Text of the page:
Arts

The Salt
12:32 pm
Wed July 10, 2013

Do Diet Drinks Mess Up Metabolisms?

Some researchers think that artificial sweeteners, most frequently consumed in diet drinks, may confuse the body.
Justin Sullivan Getty Images

Originally published on Thu July 11, 2013 5:10 pm

It may seem counterintuitive, but there's a body of evidence to suggest that the millions of Americans with a diet soda habit may not be doing their waistlines — or their blood sugar — any favors.

As the consumption of diet drinks made with artificial sweeteners continues to rise, researchers are beginning to make some uncomfortable associations with weight gain and other diseases.

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Monkey See
11:32 am
Wed July 10, 2013

A Sunny 'Camp' Kicks Back For Summer

The promotional art for NBC's Camp tells you all you need to know.
John Tsiavis NBC

We have to begin with a discussion of how Camp, NBC's new summer comedy-drama series premiering Wednesday night at 10, begins.

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The Two-Way
7:34 am
Wed July 10, 2013

Book News: 'Ender's Game' Author Responds To Boycott Threats

Orson Scott Card poses at Brigham Young University in Provo, Utah, in 2008.
Wikimedia Commons/ Nihonjoe

Originally published on Thu July 11, 2013 7:08 am

The daily lowdown on books, publishing, and the occasional author behaving badly.

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Book Reviews
7:03 am
Wed July 10, 2013

Rhetoric Drowns Out The Thrills In Huston's 'Skinner'

iStockphoto.com

Charlie Huston's 2010 novel, Sleepless, bowled me over. What a powerful combination of combustible plot and fiery language! At the center of that book, an insomnia plague spreads across Southern California (and the rest of the country). The illness keeps you awake all night, quite fuzzy-minded during the day, and then after a couple of months it kills you. The only thing approaching an antidote is a drug called Dreamer, which makes a little sleep possible before you die.

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Kitchen Window
12:03 am
Wed July 10, 2013

Scape Velocity: Green Garlic Takes Flight

T. Susan Chang for NPR

If you've never grown garlic, here's how you do it: On a bright cool fall afternoon, before the ground has frozen, you pry an ordinary, unpeeled clove of garlic off the bulb. You plant it in the ground, about 4 inches down and pointy side up. Maybe you cover the soil with some straw to protect it from extremes of heat, cold and drought.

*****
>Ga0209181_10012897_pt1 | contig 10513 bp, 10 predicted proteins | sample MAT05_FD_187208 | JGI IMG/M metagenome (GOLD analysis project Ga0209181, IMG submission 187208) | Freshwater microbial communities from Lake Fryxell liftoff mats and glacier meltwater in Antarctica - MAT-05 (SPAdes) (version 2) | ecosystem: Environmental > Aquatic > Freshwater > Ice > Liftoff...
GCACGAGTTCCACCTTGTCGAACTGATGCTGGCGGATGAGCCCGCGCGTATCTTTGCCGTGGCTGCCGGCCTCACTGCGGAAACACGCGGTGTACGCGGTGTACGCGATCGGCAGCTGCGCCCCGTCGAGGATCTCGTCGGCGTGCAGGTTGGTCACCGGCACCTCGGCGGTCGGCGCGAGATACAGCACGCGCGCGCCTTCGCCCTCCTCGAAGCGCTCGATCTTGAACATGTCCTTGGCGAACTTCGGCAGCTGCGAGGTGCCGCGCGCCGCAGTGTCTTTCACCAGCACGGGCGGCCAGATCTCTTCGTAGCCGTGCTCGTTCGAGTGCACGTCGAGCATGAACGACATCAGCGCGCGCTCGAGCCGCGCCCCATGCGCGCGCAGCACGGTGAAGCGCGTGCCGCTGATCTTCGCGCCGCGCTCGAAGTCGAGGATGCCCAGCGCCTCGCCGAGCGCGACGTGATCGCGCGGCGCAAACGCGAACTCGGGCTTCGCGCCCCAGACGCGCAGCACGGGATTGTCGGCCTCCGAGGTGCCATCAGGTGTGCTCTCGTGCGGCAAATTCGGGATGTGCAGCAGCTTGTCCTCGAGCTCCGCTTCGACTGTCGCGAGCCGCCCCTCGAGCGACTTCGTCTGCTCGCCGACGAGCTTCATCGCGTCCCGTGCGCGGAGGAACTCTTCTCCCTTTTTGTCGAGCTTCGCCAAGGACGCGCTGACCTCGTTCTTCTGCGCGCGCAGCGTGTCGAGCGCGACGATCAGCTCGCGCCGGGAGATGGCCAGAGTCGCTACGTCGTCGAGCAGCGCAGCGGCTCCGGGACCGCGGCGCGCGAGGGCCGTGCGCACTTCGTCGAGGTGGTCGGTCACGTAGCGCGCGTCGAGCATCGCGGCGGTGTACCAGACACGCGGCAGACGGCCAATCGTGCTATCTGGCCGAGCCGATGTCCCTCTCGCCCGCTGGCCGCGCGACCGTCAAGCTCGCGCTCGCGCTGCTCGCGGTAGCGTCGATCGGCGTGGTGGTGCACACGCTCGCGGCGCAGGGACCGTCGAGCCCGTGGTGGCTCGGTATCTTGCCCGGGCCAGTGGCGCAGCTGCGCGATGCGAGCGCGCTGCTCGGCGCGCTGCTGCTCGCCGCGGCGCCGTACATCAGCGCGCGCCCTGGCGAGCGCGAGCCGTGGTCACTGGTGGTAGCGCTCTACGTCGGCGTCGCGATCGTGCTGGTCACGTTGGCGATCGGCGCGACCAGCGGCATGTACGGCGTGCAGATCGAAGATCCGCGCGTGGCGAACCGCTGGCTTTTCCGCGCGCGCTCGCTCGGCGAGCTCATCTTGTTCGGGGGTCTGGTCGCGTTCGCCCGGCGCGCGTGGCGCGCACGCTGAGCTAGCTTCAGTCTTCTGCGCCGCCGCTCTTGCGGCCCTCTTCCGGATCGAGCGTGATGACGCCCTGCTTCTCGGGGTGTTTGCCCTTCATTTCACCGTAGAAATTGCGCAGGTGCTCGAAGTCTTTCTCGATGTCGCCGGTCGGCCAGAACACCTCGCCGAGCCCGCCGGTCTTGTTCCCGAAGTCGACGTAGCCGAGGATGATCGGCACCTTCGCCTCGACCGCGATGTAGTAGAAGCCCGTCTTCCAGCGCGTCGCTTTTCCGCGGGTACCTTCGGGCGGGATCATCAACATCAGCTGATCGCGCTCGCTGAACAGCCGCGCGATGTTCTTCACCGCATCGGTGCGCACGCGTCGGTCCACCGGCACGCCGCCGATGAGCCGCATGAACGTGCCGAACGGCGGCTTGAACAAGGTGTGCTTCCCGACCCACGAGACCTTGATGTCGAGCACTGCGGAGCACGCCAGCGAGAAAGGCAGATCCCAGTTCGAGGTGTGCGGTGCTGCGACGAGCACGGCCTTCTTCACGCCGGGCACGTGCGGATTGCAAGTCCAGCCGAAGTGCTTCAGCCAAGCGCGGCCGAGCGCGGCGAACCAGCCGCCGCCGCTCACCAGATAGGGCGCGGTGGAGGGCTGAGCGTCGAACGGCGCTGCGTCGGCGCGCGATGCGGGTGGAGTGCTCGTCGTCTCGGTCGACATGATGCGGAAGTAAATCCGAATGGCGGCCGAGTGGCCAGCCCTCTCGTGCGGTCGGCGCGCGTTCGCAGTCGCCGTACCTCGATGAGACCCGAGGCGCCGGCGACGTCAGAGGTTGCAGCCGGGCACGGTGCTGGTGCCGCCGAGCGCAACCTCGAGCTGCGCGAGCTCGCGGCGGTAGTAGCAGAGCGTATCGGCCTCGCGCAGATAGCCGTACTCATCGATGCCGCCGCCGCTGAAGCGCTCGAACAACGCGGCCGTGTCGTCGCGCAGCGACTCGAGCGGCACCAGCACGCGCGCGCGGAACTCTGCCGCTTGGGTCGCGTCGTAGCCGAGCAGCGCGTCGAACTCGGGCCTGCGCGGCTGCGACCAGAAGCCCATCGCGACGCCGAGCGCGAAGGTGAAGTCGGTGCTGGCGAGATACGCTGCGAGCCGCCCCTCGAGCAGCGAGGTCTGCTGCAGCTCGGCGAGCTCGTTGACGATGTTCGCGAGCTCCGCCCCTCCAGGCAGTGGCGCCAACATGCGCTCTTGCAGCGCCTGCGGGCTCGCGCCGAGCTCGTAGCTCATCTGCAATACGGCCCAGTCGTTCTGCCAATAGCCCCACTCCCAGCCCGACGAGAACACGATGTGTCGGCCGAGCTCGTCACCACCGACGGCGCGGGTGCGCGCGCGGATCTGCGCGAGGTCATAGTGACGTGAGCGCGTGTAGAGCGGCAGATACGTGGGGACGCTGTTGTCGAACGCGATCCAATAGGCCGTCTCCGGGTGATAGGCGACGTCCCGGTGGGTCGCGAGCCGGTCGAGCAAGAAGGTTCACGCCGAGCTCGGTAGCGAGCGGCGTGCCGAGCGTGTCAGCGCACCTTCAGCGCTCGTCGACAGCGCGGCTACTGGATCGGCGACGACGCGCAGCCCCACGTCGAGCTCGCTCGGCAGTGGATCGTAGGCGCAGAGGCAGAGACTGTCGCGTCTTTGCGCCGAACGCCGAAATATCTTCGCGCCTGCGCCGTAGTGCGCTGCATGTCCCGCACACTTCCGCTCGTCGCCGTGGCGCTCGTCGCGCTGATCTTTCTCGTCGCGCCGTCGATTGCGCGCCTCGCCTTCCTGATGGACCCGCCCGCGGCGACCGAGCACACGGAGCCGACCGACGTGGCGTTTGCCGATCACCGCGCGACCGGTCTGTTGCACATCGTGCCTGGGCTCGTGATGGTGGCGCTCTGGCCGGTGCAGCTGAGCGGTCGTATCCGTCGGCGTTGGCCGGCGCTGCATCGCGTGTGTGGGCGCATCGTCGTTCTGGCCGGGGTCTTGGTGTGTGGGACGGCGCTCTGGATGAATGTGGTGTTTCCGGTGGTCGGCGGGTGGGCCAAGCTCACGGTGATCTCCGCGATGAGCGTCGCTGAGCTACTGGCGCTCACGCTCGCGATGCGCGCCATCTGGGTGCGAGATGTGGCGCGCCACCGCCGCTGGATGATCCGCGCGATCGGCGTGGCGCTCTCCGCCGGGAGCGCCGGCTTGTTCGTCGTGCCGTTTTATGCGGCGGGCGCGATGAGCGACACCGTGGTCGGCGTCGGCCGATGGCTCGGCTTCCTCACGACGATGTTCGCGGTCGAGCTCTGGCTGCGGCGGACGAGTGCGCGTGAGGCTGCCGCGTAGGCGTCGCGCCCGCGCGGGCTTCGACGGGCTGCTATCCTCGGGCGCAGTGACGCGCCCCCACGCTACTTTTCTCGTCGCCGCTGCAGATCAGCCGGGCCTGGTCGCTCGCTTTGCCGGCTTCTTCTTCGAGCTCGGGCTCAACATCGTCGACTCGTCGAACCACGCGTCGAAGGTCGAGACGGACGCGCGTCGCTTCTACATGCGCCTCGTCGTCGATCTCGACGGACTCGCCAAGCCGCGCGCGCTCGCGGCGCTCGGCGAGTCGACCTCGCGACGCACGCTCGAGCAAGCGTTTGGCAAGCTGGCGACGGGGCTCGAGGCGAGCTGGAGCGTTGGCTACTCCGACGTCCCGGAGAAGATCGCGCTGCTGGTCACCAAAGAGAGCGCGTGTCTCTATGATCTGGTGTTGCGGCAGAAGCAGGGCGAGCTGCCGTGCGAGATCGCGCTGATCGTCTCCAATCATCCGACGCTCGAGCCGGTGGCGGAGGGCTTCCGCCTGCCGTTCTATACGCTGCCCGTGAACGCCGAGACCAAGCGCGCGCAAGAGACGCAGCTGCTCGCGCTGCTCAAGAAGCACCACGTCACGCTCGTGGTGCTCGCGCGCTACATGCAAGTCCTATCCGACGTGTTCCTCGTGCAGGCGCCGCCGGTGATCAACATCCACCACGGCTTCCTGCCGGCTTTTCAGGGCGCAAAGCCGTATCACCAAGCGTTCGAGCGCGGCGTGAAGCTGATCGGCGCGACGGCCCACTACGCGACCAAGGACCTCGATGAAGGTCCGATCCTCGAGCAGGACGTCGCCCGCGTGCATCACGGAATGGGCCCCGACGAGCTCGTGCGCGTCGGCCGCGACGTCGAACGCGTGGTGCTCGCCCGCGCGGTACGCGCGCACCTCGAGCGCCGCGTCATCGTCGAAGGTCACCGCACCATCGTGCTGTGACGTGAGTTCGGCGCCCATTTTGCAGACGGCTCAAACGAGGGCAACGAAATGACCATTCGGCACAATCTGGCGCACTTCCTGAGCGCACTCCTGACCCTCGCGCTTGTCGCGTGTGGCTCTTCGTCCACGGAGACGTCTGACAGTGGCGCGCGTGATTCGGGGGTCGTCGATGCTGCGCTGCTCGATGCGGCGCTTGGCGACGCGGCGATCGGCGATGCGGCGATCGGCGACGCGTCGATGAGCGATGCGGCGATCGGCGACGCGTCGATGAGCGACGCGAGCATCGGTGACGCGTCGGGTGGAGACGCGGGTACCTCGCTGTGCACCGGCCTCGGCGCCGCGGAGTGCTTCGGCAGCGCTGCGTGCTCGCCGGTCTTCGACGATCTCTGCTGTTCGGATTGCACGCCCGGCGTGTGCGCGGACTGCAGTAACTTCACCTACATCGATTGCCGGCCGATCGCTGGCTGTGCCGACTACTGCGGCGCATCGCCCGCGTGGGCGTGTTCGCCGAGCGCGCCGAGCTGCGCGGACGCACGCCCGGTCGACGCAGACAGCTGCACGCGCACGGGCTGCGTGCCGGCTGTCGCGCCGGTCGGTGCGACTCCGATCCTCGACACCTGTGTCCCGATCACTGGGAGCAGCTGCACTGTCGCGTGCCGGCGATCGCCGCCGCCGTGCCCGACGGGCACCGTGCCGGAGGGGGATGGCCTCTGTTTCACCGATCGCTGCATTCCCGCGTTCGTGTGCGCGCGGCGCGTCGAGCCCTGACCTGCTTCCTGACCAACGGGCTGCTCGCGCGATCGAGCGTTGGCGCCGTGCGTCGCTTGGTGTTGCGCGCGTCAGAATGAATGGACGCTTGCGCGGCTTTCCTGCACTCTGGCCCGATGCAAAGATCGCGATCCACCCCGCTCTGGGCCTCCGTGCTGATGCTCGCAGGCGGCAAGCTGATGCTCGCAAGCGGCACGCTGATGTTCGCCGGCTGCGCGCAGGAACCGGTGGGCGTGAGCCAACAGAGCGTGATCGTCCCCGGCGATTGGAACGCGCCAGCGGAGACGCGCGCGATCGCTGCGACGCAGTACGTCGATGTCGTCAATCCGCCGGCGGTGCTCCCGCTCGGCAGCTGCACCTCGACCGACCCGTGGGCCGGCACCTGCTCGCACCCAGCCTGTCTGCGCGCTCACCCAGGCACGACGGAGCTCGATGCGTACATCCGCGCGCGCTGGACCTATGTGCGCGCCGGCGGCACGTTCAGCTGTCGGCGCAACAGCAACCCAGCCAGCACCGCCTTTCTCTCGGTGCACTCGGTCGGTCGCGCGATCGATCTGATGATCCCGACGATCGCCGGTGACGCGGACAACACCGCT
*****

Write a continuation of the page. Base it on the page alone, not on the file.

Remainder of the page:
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Author Interviews
5:53 pm
Tue July 9, 2013

Chuck Klosterman On Batman, Bad Guys And Wearing 'The Black Hat'

Originally published on Tue July 9, 2013 6:00 pm

News stories can often be distilled into good guys versus bad guys, heroes versus villains. But what makes a villain? What's the difference between a garden-variety bad guy and an evil genius, besides a couple of IQ points? Those are the questions pop culture critic Chuck Klosterman grapples with in his new book, I Wear The Black Hat.

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Music Reviews
2:11 pm
Tue July 9, 2013

Two New Jazz Albums Recall The Wide Open Spaces of The West

Rich Halley and his quartet play with Bobby Bradford at the Penofin Jazz Festival.
Bob Pyle Rich Halley

Portland, Ore. tenor saxophonist Rich Halley's quartet album Crossing the Passes on his Pine Eagle label commemorates a week-long trek over the Wallowa mountain range in Northeast Oregon, where Halley's been climbing since he was a boy. We could talk about his dual obsessions with music and nature as cultivating a love of wide-open improvisational spaces; he's got one band that only plays outdoors. But all that climbing also has practical benefits: It builds lung-power.

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Latin America
1:42 pm
Tue July 9, 2013

Drugs, Chaos And Violence Darken Mexico's 'Midnight'

In his new book, Alfredo Corchado writes about the escalating violence in Mexico.
iStockphoto.com

Originally published on Tue July 9, 2013 2:11 pm

When Alfredo Corchado went to cover Mexico for The Dallas Morning News, he was determined not to focus on drugs and crime but rather to cover issues critical to the country's future — immigration, education and the economy.

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The Salt
12:12 pm
Tue July 9, 2013

Why Micro-Gardening Could Go Big

Square Foot Gardening, makes it easy to grow 15 to 20 pounds of food in a small space with a plastic mat that serves as a garden planting guide." href="/post/why-micro-gardening-could-go-big" class="noexit lightbox">
The Nourishmat, which is inspired by Square Foot Gardening, makes it easy to grow 15 to 20 pounds of food in a small space with a plastic mat that serves as a garden planting guide.
Courtesy of Earth Starter

Originally published on Thu July 11, 2013 5:10 pm

Most urban consumers are happy to leave farming to the farmers, but for those with a green thumb, it is getting easier to garden in the city. That's thanks, in part, to DIYers sharing ideas for reusing old materials to garden in and a new range of tools designed to get many more people involved with growing some of their own food.

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Arts
10:29 am
Tue July 9, 2013

Author Geoff Gehman on Lehigh Valley Arts Salon

Hosts George Miller and Kate Scuffle talk with writer Geoff Gehman about his newest book, “Kingdom of the Kid”, a memoir of growing up in the long-lost Hampton’s of the 1960’s.   Bethlehem Fine Arts Commission’s Vince Gentilcore also joins them to talk about “Reflections: A Self-Portrait Show”, the popular BFAC exhibit currently hanging at the Rotunda Gallery in Bethlehem’s City Hall. (Original air date July 8, 2013.)

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